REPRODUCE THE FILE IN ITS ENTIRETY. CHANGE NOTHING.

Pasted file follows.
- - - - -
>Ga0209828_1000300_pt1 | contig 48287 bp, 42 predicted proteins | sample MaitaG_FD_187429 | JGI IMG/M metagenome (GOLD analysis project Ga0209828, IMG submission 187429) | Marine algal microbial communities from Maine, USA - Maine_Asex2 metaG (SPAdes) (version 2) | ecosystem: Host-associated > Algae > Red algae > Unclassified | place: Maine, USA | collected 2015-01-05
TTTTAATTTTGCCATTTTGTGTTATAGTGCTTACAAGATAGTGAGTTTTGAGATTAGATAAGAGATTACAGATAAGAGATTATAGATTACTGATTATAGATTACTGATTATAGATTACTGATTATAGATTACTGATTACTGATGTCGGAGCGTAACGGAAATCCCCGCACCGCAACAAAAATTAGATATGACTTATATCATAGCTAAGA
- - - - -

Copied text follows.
>Ga0209828_1000300_pt1 | contig 48287 bp, 42 predicted proteins | sample MaitaG_FD_187429 | JGI IMG/M metagenome (GOLD analysis project Ga0209828, IMG submission 187429) | Marine algal microbial communities from Maine, USA - Maine_Asex2 metaG (SPAdes) (version 2) | ecosystem: Host-associated > Algae > Red algae > Unclassified | place: Maine, USA | collected 2015-01-05
TTTTAATTTTGCCATTTTGTGTTATAGTGCTTACAAGATAGTGAGTTTTGAGATTAGATAAGAGATTACAGATAAGAGATTATAGATTACTGATTATAGATTACTGATTATAGATTACTGATTATAGATTACTGATTACTGATGTCGGAGCGTAACGGAAATCCCCGCACCGCAACAAAAATTAGATATGACTTATATCATAGCTAAGA